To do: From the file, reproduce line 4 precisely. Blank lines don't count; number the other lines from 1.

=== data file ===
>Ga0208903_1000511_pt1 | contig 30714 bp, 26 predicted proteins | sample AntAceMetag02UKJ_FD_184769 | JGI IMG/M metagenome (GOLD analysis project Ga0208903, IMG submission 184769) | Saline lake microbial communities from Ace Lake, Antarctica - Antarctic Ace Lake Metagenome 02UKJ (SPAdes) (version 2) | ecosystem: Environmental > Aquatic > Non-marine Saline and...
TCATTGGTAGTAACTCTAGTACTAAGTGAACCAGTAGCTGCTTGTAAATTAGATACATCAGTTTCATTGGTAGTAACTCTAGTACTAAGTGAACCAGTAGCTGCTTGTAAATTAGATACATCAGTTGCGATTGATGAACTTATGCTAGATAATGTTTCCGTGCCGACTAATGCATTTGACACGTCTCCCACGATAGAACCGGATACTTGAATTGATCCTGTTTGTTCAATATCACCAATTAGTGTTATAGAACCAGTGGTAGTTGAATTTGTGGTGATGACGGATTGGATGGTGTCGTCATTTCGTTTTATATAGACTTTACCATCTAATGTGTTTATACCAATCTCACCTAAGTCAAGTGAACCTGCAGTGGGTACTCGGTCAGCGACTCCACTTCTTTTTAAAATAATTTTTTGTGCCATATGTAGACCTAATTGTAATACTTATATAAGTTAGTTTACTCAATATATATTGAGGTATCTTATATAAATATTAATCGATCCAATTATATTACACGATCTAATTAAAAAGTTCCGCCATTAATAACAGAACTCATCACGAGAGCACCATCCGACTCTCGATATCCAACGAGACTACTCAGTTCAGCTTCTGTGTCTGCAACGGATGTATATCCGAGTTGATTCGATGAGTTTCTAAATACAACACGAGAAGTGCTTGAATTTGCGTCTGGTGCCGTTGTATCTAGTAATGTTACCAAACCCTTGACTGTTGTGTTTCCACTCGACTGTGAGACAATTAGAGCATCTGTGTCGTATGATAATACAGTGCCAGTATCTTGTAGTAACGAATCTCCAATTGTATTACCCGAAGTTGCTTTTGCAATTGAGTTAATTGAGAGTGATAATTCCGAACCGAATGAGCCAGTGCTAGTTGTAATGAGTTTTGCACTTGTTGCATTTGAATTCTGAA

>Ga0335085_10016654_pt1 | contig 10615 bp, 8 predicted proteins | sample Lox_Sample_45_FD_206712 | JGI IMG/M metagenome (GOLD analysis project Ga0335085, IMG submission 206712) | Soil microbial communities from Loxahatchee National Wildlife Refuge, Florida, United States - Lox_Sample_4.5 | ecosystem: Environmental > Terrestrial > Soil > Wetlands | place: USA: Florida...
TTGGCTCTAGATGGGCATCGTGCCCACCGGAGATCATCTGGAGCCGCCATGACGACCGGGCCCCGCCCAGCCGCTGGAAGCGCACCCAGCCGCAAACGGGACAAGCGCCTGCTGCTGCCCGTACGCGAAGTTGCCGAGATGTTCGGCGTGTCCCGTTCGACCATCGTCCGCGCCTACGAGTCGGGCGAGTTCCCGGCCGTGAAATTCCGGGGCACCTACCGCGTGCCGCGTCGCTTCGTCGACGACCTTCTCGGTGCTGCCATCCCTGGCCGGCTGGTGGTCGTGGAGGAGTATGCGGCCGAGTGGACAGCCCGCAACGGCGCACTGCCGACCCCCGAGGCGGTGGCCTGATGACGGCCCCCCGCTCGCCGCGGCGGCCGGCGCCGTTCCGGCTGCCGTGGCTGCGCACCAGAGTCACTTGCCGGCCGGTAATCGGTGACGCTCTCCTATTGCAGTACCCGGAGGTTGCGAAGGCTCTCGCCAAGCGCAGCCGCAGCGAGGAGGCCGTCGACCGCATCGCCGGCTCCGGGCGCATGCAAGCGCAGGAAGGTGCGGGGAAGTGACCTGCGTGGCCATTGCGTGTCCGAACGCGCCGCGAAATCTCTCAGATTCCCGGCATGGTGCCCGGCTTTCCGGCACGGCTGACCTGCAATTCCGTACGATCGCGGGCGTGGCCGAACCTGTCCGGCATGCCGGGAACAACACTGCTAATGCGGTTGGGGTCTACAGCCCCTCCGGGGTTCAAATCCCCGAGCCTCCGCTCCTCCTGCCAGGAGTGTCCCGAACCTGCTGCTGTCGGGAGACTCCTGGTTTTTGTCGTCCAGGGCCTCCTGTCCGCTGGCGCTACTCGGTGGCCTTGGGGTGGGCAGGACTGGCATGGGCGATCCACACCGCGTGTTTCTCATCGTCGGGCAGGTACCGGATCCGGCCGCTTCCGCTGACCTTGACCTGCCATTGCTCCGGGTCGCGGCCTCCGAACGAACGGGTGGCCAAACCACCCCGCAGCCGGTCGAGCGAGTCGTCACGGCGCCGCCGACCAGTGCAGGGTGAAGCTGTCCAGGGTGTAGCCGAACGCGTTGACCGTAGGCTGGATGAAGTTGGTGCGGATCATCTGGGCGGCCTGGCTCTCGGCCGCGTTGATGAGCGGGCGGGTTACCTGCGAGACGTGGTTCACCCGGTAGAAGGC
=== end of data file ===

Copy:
TTGGCTCTAGATGGGCATCGTGCCCACCGGAGATCATCTGGAGCCGCCATGACGACCGGGCCCCGCCCAGCCGCTGGAAGCGCACCCAGCCGCAAACGGGACAAGCGCCTGCTGCTGCCCGTACGCGAAGTTGCCGAGATGTTCGGCGTGTCCCGTTCGACCATCGTCCGCGCCTACGAGTCGGGCGAGTTCCCGGCCGTGAAATTCCGGGGCACCTACCGCGTGCCGCGTCGCTTCGTCGACGACCTTCTCGGTGCTGCCATCCCTGGCCGGCTGGTGGTCGTGGAGGAGTATGCGGCCGAGTGGACAGCCCGCAACGGCGCACTGCCGACCCCCGAGGCGGTGGCCTGATGACGGCCCCCCGCTCGCCGCGGCGGCCGGCGCCGTTCCGGCTGCCGTGGCTGCGCACCAGAGTCACTTGCCGGCCGGTAATCGGTGACGCTCTCCTATTGCAGTACCCGGAGGTTGCGAAGGCTCTCGCCAAGCGCAGCCGCAGCGAGGAGGCCGTCGACCGCATCGCCGGCTCCGGGCGCATGCAAGCGCAGGAAGGTGCGGGGAAGTGACCTGCGTGGCCATTGCGTGTCCGAACGCGCCGCGAAATCTCTCAGATTCCCGGCATGGTGCCCGGCTTTCCGGCACGGCTGACCTGCAATTCCGTACGATCGCGGGCGTGGCCGAACCTGTCCGGCATGCCGGGAACAACACTGCTAATGCGGTTGGGGTCTACAGCCCCTCCGGGGTTCAAATCCCCGAGCCTCCGCTCCTCCTGCCAGGAGTGTCCCGAACCTGCTGCTGTCGGGAGACTCCTGGTTTTTGTCGTCCAGGGCCTCCTGTCCGCTGGCGCTACTCGGTGGCCTTGGGGTGGGCAGGACTGGCATGGGCGATCCACACCGCGTGTTTCTCATCGTCGGGCAGGTACCGGATCCGGCCGCTTCCGCTGACCTTGACCTGCCATTGCTCCGGGTCGCGGCCTCCGAACGAACGGGTGGCCAAACCACCCCGCAGCCGGTCGAGCGAGTCGTCACGGCGCCGCCGACCAGTGCAGGGTGAAGCTGTCCAGGGTGTAGCCGAACGCGTTGACCGTAGGCTGGATGAAGTTGGTGCGGATCATCTGGGCGGCCTGGCTCTCGGCCGCGTTGATGAGCGGGCGGGTTACCTGCGAGACGTGGTTCACCCGGTAGAAGGC